Exhibit charts history of black artists

The Palmer Museum of Art’s “African-American Art from the Permanent Collection” exhibit doesn’t merely showcase black art, it documents history. Featuring items such as a photograph by “Shaft” director Gordon Parks and art by Penn State alumni John Biggers, the exhibit captures an important period in the region and country’s history.

The exhibit boasts a number of pieces from the early 1930s. Perhaps the most widely recognized is Parks’ famous take on Grant Wood’s “American Gothic,” titled “American Gothic, Washington, D.C.” The photograph portrays a black cleaning woman holding a mop and a broom against the backdrop of a large American flag. According to the exhibit’s curator, Joyce Robinson, the photo was meant to represent the racial segregation Parks encountered in the country’s capitol when he went there as part of his work as an artist for the Farm Security Administration, a New Deal-era program.

Another New Deal agency, the Works Progress Administration, provided the funding and training that allowed a few of the other artists in the exhibit to develop their talent.

Before Charles White created the linocut that is part of the Palmer’s exhibit, he was a painter for the WVA. The linocut is actually on loan to the Palmer from Pattee Library, where it is part of the Viktor Lowenfeld collection. Before Lowenfeld taught art at Penn State, he taught at the historically black Hampton Institute, in Virginia. While at the school, Lowenfeld encouraged his art students (who were almost exclusively black) to study the works of Charles White.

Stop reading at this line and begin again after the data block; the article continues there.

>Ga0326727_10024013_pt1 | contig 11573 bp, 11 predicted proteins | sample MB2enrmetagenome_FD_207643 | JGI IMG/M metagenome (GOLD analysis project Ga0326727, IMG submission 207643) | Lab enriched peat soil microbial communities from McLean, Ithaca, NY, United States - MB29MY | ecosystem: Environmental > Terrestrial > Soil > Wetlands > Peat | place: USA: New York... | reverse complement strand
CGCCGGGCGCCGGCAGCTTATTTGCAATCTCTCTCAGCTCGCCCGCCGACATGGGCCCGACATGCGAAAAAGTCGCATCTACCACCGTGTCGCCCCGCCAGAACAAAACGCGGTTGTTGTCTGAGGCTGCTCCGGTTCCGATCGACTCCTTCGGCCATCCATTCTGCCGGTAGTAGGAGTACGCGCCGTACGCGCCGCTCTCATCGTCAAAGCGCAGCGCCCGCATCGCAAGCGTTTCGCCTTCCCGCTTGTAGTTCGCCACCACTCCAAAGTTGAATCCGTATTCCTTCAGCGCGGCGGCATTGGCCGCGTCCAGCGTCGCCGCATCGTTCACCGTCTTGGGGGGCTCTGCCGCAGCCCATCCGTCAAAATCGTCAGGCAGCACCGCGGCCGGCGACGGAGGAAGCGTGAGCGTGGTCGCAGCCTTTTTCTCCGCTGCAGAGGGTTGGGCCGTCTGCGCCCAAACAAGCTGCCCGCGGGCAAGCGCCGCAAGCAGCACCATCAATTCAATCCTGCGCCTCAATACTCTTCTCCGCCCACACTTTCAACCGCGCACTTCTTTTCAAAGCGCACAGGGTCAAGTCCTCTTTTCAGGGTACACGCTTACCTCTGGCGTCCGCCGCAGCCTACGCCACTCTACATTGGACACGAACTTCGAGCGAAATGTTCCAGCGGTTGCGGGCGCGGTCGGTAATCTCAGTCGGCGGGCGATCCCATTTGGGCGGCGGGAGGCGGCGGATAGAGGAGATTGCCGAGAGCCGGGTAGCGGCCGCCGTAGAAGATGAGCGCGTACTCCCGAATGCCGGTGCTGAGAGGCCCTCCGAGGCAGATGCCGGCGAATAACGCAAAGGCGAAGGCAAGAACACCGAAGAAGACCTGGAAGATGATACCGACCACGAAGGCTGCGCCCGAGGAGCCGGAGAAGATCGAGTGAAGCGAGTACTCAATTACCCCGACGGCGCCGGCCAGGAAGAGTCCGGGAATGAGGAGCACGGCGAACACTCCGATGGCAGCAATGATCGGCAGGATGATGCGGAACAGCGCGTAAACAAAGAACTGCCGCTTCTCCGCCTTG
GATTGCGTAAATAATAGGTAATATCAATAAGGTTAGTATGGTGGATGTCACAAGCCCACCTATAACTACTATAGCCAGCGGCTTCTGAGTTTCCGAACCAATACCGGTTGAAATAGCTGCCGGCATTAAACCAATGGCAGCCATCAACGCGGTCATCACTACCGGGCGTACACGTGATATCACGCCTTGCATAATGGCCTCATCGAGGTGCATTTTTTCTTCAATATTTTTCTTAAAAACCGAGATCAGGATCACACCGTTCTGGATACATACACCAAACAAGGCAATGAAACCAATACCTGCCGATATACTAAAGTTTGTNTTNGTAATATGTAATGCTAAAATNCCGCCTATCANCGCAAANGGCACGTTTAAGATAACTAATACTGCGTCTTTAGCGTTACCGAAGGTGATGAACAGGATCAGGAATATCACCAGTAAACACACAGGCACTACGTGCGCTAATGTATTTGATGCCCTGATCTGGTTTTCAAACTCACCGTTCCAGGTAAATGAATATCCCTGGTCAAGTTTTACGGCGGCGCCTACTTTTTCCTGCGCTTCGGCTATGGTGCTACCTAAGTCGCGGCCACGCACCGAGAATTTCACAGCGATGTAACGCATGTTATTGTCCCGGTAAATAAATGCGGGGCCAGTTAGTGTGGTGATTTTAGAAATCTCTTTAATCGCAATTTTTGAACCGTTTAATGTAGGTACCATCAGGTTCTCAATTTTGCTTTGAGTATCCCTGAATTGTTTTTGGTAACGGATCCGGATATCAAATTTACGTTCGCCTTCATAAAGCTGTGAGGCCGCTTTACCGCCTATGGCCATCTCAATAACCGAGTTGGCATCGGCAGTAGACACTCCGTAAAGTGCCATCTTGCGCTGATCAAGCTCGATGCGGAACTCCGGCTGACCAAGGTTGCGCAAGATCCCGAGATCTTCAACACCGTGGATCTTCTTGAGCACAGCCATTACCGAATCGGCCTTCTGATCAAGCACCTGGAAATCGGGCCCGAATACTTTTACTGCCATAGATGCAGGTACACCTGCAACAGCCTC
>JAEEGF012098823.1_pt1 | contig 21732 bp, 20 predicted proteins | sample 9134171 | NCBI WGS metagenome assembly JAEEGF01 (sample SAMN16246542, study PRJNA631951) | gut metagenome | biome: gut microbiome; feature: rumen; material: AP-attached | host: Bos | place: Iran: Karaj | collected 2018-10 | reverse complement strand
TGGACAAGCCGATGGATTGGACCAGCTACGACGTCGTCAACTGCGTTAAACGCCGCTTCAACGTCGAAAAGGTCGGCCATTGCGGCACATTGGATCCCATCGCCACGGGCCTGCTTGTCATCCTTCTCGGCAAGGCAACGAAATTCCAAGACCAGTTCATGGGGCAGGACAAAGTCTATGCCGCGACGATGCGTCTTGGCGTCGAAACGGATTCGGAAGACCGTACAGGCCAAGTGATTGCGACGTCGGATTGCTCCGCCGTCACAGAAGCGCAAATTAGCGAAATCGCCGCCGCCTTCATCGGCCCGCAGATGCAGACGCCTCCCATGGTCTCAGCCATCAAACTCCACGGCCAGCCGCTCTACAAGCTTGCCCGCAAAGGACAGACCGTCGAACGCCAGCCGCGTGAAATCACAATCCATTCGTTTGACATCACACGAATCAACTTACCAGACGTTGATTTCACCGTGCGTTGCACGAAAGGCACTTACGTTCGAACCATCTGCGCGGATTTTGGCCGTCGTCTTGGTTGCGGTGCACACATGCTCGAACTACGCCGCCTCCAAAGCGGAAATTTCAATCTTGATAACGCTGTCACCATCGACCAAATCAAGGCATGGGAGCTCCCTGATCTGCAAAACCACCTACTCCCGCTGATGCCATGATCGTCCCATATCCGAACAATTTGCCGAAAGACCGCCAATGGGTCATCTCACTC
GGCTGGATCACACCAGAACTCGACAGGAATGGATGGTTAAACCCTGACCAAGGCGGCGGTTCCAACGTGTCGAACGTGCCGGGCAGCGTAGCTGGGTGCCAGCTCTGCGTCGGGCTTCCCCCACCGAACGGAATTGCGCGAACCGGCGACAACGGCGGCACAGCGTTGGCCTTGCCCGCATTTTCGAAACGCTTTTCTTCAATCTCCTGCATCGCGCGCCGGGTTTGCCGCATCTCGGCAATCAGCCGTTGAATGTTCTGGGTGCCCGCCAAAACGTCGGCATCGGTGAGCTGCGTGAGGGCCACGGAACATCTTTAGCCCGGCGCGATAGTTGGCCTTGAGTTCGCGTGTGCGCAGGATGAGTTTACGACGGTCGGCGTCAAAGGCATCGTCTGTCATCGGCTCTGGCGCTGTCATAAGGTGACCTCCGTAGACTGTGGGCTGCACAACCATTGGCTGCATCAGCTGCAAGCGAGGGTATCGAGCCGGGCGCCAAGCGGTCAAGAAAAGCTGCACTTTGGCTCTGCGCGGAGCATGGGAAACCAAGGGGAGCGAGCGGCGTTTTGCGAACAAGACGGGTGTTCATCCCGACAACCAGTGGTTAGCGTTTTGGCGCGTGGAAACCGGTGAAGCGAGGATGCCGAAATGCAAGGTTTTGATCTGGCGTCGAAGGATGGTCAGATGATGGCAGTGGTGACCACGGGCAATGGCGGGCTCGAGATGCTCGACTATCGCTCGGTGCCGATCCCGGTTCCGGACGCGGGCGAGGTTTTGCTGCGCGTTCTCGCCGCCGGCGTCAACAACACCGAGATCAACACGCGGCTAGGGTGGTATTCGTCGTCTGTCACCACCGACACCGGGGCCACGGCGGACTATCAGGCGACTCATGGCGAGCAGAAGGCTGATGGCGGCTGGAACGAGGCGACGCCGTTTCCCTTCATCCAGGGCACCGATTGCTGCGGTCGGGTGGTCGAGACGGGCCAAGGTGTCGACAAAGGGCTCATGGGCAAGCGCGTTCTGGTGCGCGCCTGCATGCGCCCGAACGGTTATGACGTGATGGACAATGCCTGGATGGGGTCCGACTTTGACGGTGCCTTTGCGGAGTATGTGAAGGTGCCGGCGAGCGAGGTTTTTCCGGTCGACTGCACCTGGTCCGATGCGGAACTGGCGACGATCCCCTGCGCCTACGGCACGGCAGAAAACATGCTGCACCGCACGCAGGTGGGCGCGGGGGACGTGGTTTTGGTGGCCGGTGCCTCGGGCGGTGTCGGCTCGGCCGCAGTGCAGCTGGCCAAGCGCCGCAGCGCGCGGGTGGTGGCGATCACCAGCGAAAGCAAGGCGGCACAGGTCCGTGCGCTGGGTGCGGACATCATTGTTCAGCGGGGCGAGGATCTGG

“Here was a Charles White, who was working and making a living as an African-American artist in a time of racial segregation,” Robinson said. “One of Lowenfeld’s students, John Biggers, was greatly influenced by White’s depiction of African Americans.

“Going to Church” depicts several figures dressed up in their Sunday finest. It is a drawing that features realistic images of blacks during a time where stereotypes were widely used on stage and in print. Biggers eventually followed Lowenfeld from the Hampton Institute to Penn State, where his murals can be seen on the walls of the main entrance of Burrowes Building. Biggers faced many difficulties when he arrived at Penn State in the 1940s.

“He went into a barber shop and they refused to cut his hair because he was African American. There was actually a student rally on Old Main to protest that fact and to support John Biggers,” Robinson said. “This piece is important because it reminds us of a time in Penn State history that might otherwise be easy to forget.”